Getting better results from your anti-aging products can be as easy as following simple tips from dermatologists.
“People often think that the more expensive a product is, the more effective it will be,” said board-certified dermatologist Susan C. Taylor, MD, FAAD, founding director of the Skin of Color Center at St. Luke's and Roosevelt Hospitals in New York City. “That’s not always the case. People need to shop smart since there are some very effective, affordable products in the skin care aisles of their local stores.”
To get the most from age-fighting products, Dr. Taylor recommends people also follow these tips:
- Wear sunscreen every day because the sun’s rays can accelerate signs of aging. Use a sunscreen or facial moisturizer that offers broad-spectrum protection and has an SPF of at least 30. Be sure to apply sunscreen to all skin that is not covered by clothing.
- Do not tan. Getting a tan from the sun or a tanning bed exposes you to harmful UV rays that can accelerate aging, causing wrinkles, age spots, a blotchy complexion and even skin cancer.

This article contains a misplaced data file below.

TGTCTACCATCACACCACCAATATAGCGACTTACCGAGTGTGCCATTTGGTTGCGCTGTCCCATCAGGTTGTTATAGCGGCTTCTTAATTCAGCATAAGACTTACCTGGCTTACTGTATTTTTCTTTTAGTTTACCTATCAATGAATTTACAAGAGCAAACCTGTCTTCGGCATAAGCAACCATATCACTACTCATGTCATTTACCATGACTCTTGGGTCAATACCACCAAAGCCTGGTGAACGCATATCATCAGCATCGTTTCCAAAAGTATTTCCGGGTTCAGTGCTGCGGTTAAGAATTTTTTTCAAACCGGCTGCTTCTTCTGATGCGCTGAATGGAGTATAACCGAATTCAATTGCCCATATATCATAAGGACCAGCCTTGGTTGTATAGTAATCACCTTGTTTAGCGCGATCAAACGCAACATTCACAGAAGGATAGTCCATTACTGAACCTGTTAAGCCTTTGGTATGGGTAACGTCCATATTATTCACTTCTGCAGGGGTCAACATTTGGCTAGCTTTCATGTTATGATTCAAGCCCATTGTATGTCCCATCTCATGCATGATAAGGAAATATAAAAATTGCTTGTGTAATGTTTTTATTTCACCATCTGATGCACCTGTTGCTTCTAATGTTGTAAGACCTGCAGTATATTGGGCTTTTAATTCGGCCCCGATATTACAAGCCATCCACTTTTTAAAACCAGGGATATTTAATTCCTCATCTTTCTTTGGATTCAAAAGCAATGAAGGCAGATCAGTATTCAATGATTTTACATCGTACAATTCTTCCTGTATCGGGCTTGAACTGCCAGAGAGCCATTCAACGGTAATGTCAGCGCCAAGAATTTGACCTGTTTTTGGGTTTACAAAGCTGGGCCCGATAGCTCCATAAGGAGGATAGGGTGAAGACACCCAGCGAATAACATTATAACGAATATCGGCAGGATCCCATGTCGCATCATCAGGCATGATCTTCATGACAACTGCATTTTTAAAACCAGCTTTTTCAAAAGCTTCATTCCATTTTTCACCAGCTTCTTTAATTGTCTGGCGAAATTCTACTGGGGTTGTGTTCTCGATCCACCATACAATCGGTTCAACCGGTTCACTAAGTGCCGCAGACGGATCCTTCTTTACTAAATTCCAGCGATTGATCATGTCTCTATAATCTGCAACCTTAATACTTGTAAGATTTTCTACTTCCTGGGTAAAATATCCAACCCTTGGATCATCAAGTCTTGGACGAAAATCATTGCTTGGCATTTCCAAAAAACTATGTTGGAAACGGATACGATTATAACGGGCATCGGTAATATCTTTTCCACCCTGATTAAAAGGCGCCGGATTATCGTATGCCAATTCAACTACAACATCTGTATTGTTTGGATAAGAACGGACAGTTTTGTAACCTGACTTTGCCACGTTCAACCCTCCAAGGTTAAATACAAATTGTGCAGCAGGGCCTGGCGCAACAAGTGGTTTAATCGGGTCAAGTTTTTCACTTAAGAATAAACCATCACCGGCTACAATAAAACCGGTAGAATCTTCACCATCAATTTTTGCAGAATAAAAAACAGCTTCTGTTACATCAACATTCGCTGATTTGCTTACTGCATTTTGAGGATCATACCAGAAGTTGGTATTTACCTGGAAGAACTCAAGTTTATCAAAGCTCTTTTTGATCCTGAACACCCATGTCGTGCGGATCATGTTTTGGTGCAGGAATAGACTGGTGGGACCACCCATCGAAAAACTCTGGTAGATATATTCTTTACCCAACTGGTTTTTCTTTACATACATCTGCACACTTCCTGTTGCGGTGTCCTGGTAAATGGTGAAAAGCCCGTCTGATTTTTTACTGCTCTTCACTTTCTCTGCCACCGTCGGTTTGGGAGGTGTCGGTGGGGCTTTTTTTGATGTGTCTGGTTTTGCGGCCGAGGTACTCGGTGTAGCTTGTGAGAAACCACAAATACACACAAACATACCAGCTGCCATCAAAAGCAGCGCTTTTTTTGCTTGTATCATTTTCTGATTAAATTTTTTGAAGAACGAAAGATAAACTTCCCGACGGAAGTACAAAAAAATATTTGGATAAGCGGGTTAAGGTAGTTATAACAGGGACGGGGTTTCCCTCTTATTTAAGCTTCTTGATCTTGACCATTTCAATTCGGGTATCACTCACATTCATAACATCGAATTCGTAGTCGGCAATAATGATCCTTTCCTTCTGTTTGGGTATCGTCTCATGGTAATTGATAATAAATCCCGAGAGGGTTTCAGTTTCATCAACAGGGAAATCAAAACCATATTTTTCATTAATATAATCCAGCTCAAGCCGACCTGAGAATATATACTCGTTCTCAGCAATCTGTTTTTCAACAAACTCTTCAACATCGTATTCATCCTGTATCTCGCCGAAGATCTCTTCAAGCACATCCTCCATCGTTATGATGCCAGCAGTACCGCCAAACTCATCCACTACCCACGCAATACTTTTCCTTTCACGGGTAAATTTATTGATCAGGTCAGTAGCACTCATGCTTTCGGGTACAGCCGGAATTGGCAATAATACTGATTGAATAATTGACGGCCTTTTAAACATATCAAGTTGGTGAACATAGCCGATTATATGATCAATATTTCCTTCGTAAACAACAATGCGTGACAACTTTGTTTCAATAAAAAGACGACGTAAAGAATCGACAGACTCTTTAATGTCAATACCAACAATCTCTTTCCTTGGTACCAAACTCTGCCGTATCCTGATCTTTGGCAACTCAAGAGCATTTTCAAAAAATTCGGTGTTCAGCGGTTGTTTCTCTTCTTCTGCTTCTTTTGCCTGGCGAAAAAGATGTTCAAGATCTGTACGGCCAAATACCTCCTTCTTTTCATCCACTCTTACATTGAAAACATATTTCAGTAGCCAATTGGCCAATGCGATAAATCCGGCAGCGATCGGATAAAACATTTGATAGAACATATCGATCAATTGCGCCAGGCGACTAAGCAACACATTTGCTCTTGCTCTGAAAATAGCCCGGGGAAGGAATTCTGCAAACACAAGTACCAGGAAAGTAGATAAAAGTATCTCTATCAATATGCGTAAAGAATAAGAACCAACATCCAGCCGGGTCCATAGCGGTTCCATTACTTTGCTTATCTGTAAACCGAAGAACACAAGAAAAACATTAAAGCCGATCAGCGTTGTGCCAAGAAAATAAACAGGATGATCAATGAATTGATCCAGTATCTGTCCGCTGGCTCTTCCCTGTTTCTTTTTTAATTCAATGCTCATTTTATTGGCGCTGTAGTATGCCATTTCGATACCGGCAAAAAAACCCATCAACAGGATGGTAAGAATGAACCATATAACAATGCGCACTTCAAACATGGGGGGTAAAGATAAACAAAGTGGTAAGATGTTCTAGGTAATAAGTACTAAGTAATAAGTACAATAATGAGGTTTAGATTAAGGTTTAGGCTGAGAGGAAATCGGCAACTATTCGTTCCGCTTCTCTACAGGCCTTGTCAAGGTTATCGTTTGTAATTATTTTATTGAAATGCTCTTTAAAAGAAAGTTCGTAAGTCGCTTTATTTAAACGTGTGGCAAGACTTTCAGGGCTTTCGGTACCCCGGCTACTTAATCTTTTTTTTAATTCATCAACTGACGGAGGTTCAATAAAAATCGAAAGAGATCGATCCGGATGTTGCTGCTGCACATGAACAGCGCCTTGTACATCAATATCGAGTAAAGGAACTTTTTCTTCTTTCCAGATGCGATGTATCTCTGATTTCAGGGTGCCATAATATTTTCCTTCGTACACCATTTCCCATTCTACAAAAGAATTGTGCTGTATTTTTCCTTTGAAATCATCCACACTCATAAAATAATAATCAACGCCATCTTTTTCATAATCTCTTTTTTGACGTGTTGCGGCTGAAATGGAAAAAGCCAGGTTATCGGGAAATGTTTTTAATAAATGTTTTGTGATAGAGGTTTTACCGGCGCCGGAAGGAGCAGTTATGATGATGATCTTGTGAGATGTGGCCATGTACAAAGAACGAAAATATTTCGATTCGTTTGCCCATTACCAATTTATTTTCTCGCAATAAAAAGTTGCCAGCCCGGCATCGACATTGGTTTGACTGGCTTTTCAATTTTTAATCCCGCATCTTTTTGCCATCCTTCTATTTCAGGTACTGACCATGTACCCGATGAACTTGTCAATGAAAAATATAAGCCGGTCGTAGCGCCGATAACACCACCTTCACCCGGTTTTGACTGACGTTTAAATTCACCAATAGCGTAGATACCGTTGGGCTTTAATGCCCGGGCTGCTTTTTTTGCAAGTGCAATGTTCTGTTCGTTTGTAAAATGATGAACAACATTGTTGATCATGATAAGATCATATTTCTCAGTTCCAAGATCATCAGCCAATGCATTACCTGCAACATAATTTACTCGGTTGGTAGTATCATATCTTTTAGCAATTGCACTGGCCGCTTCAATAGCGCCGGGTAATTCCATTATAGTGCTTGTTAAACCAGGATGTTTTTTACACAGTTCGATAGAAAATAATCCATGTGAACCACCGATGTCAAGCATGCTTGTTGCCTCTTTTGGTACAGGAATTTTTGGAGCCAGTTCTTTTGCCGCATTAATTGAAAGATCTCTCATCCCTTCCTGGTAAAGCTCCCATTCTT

- Moisturize. Moisturizing traps water in the skin, which can help reduce the appearance of some fine lines and make your complexion look brighter and younger.
- Test products, even those labeled “hypoallergenic.” To test, dab a small amount of the product on your inner forearm twice a day for four to five days. If you do not have a reaction, it is likely safe for you to apply to your face.
- Use the product as directed. Active ingredients can do more harm than good when too much is used. Applying more than directed can cause clogged pores, a blotchy complexion or other unwanted effects.
- Stop using products that sting or burn unless prescribed by a dermatologist. Irritating the skin makes signs of aging more noticeable. Some products prescribed by a dermatologist may cause stinging or
burning. When under a dermatologist’s care, this can be safe and
- Limit the number of products. Using too many products on your skin, especially more than one anti-aging product, tends to irritate the skin. This often makes signs of aging more noticeable.
The above story is based on the Aug. 14, 2012 news release by the American Academy of Dermatology (AAD)